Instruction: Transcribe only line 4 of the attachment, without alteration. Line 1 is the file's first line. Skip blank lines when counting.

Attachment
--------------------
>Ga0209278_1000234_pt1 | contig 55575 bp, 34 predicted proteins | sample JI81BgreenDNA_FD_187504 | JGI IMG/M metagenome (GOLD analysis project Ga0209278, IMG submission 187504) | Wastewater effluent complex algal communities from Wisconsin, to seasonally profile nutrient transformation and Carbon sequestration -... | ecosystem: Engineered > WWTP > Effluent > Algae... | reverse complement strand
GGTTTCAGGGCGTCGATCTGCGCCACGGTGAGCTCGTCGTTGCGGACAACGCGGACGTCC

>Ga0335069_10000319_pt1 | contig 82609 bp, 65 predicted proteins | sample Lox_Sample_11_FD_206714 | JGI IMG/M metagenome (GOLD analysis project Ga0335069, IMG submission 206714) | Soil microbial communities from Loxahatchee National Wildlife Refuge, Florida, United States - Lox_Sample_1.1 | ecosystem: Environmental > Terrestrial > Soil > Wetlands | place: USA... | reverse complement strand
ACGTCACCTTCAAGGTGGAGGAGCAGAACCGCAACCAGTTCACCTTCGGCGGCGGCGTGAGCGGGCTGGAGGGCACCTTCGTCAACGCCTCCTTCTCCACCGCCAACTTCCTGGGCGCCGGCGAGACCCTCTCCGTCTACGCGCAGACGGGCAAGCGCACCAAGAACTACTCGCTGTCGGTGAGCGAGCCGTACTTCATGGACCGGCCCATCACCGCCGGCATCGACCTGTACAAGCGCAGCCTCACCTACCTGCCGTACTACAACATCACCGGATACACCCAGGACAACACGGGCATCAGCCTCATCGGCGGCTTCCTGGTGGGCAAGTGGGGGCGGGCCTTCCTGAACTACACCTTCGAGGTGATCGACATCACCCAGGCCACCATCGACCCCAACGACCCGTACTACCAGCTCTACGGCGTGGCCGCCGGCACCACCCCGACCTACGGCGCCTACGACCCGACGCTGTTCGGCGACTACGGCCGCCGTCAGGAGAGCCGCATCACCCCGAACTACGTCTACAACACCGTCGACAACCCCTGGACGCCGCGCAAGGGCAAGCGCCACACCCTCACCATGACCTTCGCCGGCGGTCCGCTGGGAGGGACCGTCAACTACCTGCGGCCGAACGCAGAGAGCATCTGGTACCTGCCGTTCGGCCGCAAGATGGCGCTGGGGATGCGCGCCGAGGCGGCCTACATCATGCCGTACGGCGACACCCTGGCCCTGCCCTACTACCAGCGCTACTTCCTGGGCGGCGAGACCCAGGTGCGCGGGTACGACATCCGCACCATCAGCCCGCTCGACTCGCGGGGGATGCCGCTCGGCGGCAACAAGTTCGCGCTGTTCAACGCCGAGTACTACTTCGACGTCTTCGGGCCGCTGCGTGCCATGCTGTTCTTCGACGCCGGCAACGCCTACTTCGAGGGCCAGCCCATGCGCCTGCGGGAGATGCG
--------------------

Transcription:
ACGTCACCTTCAAGGTGGAGGAGCAGAACCGCAACCAGTTCACCTTCGGCGGCGGCGTGAGCGGGCTGGAGGGCACCTTCGTCAACGCCTCCTTCTCCACCGCCAACTTCCTGGGCGCCGGCGAGACCCTCTCCGTCTACGCGCAGACGGGCAAGCGCACCAAGAACTACTCGCTGTCGGTGAGCGAGCCGTACTTCATGGACCGGCCCATCACCGCCGGCATCGACCTGTACAAGCGCAGCCTCACCTACCTGCCGTACTACAACATCACCGGATACACCCAGGACAACACGGGCATCAGCCTCATCGGCGGCTTCCTGGTGGGCAAGTGGGGGCGGGCCTTCCTGAACTACACCTTCGAGGTGATCGACATCACCCAGGCCACCATCGACCCCAACGACCCGTACTACCAGCTCTACGGCGTGGCCGCCGGCACCACCCCGACCTACGGCGCCTACGACCCGACGCTGTTCGGCGACTACGGCCGCCGTCAGGAGAGCCGCATCACCCCGAACTACGTCTACAACACCGTCGACAACCCCTGGACGCCGCGCAAGGGCAAGCGCCACACCCTCACCATGACCTTCGCCGGCGGTCCGCTGGGAGGGACCGTCAACTACCTGCGGCCGAACGCAGAGAGCATCTGGTACCTGCCGTTCGGCCGCAAGATGGCGCTGGGGATGCGCGCCGAGGCGGCCTACATCATGCCGTACGGCGACACCCTGGCCCTGCCCTACTACCAGCGCTACTTCCTGGGCGGCGAGACCCAGGTGCGCGGGTACGACATCCGCACCATCAGCCCGCTCGACTCGCGGGGGATGCCGCTCGGCGGCAACAAGTTCGCGCTGTTCAACGCCGAGTACTACTTCGACGTCTTCGGGCCGCTGCGTGCCATGCTGTTCTTCGACGCCGGCAACGCCTACTTCGAGGGCCAGCCCATGCGCCTGCGGGAGATGCG